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To not contribute to this leaving present?

(115 Posts)
yougotitdude Sun 26-Jun-16 23:05:29

Started a new job last Wednesday.

A staff member is leaving this Friday and the office (20 of us) have had a whip round to buy her a spa day- £10 contribution each

Collegue has asked us all to bring the money tomorrow- came and told us individually, including me

I dont think I should have to contribute

AIBU?

Floggingmolly Sun 26-Jun-16 23:06:17

Of course you shouldn't. Just say no,

ohnoppp Sun 26-Jun-16 23:08:24

You are being unreasonable

MrsTerryPratchett Sun 26-Jun-16 23:08:29

You shouldn't have to but I would to be part of the team. Unless you're skint because of starting a new job... in which case just tell them that.

OwlinaTree Sun 26-Jun-16 23:08:52

Ooh this was an episode of friends!

Difficult one. Can you afford to contribute? Although you don't really know the leaver, it might make your colleagues dislike you or think you are mean if you don't put in for it. It might be short term pain, long term gain here.

Filosofikal Sun 26-Jun-16 23:09:06

Of course not x2

Tell them you don't wish to contribute - don't give a reason or excuse just politely decline.

Celticlassie Sun 26-Jun-16 23:09:28

Why don't you want to contribute? Is it because you don't get on with this person and don't want to wish them well, or is it because you weren't consulted?

OhStacey Sun 26-Jun-16 23:09:55

YANBU but really for a tenner in a new job I would do it.

Floggingmolly Sun 26-Jun-16 23:11:01

Op has known the person three days! She doesn't have to wish them well in the form of a leaving present.

acasualobserver Sun 26-Jun-16 23:11:42

I think it's because the OP has only worked with this colleague for a very short time.

BerylStreep Sun 26-Jun-16 23:14:57

Just say you don't really know her, so won't be contributing to the gift. Can't see that it is a problem.

Choceeclair123 Sun 26-Jun-16 23:15:10

YANBU you've only been there for 3 days. If I had been collecting I wouldn't have asked.

Archduke Sun 26-Jun-16 23:17:04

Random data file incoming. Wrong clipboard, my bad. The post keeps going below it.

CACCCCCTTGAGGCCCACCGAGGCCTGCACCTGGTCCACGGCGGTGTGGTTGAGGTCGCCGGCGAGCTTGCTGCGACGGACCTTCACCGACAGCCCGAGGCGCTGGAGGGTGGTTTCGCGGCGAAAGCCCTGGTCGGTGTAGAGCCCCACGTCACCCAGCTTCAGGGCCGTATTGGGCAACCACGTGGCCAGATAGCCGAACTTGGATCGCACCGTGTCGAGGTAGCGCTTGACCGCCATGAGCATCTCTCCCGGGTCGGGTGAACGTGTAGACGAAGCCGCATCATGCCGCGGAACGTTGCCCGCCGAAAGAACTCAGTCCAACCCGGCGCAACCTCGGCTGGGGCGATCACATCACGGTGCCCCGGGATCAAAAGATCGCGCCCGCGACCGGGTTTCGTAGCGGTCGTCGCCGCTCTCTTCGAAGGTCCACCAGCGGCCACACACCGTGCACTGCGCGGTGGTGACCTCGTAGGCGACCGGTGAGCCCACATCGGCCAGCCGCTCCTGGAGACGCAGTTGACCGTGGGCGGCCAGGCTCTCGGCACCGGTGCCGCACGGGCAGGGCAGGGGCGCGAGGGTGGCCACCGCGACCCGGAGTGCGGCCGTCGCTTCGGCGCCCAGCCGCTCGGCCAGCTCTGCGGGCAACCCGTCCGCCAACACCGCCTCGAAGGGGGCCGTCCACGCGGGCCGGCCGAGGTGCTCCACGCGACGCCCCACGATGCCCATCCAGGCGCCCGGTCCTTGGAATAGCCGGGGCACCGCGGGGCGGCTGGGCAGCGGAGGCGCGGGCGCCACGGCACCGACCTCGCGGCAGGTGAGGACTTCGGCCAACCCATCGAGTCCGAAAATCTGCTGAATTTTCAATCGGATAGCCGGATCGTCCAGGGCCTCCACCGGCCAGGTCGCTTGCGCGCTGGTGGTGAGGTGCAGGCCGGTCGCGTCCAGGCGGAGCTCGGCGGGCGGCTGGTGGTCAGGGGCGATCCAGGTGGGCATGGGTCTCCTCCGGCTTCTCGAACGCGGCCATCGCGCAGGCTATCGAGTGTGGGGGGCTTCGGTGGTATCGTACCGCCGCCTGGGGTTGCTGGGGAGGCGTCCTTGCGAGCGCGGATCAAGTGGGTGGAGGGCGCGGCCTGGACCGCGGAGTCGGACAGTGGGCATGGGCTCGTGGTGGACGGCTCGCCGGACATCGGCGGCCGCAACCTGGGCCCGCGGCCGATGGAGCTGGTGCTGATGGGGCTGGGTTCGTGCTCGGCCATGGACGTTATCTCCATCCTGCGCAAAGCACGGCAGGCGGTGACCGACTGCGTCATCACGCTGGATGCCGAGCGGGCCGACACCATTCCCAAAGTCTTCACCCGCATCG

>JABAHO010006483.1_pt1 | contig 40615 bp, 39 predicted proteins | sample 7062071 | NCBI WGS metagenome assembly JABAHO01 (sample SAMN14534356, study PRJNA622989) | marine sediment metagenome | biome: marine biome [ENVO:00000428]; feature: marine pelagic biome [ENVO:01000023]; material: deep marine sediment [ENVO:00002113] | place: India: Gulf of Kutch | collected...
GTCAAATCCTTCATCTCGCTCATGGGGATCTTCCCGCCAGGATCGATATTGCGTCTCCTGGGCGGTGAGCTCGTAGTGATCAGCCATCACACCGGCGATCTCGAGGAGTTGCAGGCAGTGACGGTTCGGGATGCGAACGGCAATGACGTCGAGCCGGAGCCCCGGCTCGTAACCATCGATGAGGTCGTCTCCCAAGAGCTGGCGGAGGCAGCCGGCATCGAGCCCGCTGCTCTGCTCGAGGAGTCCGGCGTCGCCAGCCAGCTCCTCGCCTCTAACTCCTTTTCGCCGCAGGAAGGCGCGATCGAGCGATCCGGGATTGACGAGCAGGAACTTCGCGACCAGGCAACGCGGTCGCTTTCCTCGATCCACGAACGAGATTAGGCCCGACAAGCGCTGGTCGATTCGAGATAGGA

I think you should contribute. It's only a tenner and if you don't everyone in the office will think you're a cheapskate.

You will have been there almost 2 weeks won't you? (which clearly isn't long but think of it as an investment in friendly office relations)

gamerchick Sun 26-Jun-16 23:17:37

Just say you're skint because you haven't been paid yet and you can't afford for someone to put it in because you have bills to catch up on.

MrsJoeyMaynard Sun 26-Jun-16 23:19:10

You shouldn't have to - I think it was a bit off you being asked to contribute, when you've not even been there a week - but having said that, unless it was going to leave me out of pocket, I'd probably contribute anyway to avoid getting off on the wrong foot with the rest of your new colleagues.

farageisacunt Sun 26-Jun-16 23:21:16

No. You don't have to and they shouldn't have asked you.

You don't know the person.

Onehellofaride Sun 26-Jun-16 23:21:18

YADNBU but I would anyway. Massively contradictory I know but I would.

RepentAtLeisure Sun 26-Jun-16 23:41:05

If you can afford it, it's just easier to participate. People can have very long memories over this kind of thing, even though it's irrational.

But if you can't afford it, just have a discreet word with the person organizing it. Say you only just started working there and finances aren't straight yet.

TanTanNubuck Sun 26-Jun-16 23:50:46

YANBU, but I know I'd end up contributing anyway. It's unfortunate that they asked you.

Xmasbaby11 Sun 26-Jun-16 23:54:02

Gosh I've never given so much for a leaving present. If we do a whip round for presents it's usually 1 or 2 maximum but no expected amount.

Yanbu. You shouldn't have been asked. I wouldn't pay.

Alasalas2 Sun 26-Jun-16 23:58:59

Message withdrawn at poster's request.

yummumto3girls Mon 27-Jun-16 00:14:35

Totally unfair of them to ask you and put you in this position. That's a lot of money for each person to contribute!

Princesspinkgirl Mon 27-Jun-16 00:18:27

Although I agree your a new employee new to the team I would just do it due to the fact id want to make a good impression

HooseRice Mon 27-Jun-16 00:47:00

Happened to me but the whip-round was for the family of a colleague who tragically died in a RTA the Friday before the Monday I started.

I paid the £10.

No I wouldn't contribute £10 towards a brand new colleague's collection.

MidniteScribbler Mon 27-Jun-16 02:43:38

You shouldn't have to, but with the politics the surround office collections, if you can afford it, then I'd just chip in and write it off for the sake of workplace harmony in your new job.

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